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Fed Circuit Reverses: Ultramercial Content Delivery Method Patentable

By Robyn Hagan Cain on September 16, 2011 10:04 AM

We love Hulu. We only watch TV online. It’s been six years since we last paid for cable. We’ll never go back.

So we had a mild panic attack when we saw that our beloved Hulu was the named defendant in patent infringement litigation. Good news, fellow Hulu fans: Hulu, while named, was dismissed from the suit. Whew.

The remaining parties, Ultramercial and WildTangent, were in the Federal Circuit Court of Appeals to determine whether Ultramercial’s content delivery method was subject matter that could, itself, be copyrighted.

The patent at issue was Ultramercial's U.S. Patent No. 7,346,545 ('545), an 11-step method for distributing copyrighted products, (such as songs, movies, and books), over the Internet where the consumer receives a copyrighted product for free in exchange for viewing an advertisement, and the advertiser pays for the copyrighted content.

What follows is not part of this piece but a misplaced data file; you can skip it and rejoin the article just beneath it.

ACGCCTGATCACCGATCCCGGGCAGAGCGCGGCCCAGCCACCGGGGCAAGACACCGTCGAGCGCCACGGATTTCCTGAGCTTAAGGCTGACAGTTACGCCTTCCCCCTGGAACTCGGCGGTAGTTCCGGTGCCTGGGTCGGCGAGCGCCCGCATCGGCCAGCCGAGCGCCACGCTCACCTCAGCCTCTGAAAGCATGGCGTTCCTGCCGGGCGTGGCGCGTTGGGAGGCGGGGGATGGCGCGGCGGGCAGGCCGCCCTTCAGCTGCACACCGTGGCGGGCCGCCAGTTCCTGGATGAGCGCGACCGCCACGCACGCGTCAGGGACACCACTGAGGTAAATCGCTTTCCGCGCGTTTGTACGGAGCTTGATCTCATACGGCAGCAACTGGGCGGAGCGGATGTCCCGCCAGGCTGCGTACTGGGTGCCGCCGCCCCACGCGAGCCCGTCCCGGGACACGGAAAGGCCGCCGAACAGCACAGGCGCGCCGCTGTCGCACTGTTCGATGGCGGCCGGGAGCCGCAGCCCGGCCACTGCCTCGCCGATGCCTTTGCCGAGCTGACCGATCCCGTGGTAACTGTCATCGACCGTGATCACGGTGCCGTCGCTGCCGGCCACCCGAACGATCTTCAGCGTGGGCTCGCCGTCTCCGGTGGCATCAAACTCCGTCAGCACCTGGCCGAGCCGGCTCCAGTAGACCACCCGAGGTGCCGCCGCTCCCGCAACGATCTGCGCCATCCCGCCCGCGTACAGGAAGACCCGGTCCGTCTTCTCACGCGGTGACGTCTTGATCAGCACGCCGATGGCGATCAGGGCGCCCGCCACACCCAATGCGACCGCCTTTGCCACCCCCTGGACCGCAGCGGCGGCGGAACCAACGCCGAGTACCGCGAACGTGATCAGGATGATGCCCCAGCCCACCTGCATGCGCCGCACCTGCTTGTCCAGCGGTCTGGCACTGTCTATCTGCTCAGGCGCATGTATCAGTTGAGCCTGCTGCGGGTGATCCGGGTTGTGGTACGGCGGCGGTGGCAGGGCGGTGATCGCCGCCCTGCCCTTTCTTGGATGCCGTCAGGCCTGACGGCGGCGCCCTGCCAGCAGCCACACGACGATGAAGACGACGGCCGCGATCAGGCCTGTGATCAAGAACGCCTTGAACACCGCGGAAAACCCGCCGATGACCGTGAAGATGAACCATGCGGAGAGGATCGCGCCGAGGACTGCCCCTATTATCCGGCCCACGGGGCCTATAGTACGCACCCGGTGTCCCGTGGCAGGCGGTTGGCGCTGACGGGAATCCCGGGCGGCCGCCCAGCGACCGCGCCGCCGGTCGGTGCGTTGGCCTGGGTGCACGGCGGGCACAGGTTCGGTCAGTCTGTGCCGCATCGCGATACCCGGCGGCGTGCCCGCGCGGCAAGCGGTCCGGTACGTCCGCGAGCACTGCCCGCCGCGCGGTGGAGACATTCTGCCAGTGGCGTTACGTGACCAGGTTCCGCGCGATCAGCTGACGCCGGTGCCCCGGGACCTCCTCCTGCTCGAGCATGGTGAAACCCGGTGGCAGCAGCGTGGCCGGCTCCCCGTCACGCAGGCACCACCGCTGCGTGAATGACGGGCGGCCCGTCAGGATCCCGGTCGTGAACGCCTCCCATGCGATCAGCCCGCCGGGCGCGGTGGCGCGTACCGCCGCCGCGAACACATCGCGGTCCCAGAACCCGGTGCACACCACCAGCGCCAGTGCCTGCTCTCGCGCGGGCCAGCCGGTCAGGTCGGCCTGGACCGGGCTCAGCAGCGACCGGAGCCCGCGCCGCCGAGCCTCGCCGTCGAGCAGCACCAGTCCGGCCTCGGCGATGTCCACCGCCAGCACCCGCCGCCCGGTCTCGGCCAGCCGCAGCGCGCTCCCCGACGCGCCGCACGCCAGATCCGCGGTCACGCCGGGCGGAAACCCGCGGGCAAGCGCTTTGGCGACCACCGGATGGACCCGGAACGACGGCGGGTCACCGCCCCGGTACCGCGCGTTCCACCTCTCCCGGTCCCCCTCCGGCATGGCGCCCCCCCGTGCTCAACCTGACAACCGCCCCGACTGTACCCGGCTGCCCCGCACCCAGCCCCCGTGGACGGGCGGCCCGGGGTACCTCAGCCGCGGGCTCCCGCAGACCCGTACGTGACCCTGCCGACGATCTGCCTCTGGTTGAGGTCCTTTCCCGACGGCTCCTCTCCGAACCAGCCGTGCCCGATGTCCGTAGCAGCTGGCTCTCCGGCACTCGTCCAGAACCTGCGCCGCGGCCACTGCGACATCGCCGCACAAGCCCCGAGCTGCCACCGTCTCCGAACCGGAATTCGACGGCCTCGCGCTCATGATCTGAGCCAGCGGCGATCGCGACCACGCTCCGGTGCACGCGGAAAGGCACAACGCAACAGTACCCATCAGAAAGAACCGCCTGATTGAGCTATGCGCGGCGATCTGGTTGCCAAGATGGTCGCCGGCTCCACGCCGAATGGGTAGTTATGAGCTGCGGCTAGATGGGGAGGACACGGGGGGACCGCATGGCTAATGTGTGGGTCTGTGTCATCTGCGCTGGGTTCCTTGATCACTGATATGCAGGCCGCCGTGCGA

Ultramercial filed suit against Hulu, YouTube, and WildTangent, alleging infringement of the '545 patent. Hulu and YouTube were dismissed from the case, and WildTangent filed a motion to dismiss for failure to state a claim, arguing that the '545 patent did not claim patent-eligible subject matter. The United States District Court for the Central District of California agreed and dismissed Ultramercial's patent infringement claims.

On appeal, the Federal Circuit Court of Appeals reversed the district court's decision. Relying on Bilski v. Kappos, the Federal Circuit found that Ultramercial could patent its method for distributing copyrighted products.

This court noted that the broadly claimed method in the '545 patent does not specify a particular mechanism for delivering media content to the consumer, but found that breadth and lack of specificity does not render the claimed subject matter impermissibly abstract. Assuming the patent provides sufficient disclosure to enable a person of ordinary skill in the art to practice the invention and to satisfy the written description requirement, the Federal Circuit ruled that the disclosure need not detail the particular instrumentalities for each step in the process.

Do you agree with the Federal Circuit that requiring viewers to watch an ad before being able to access content is a patentable method?

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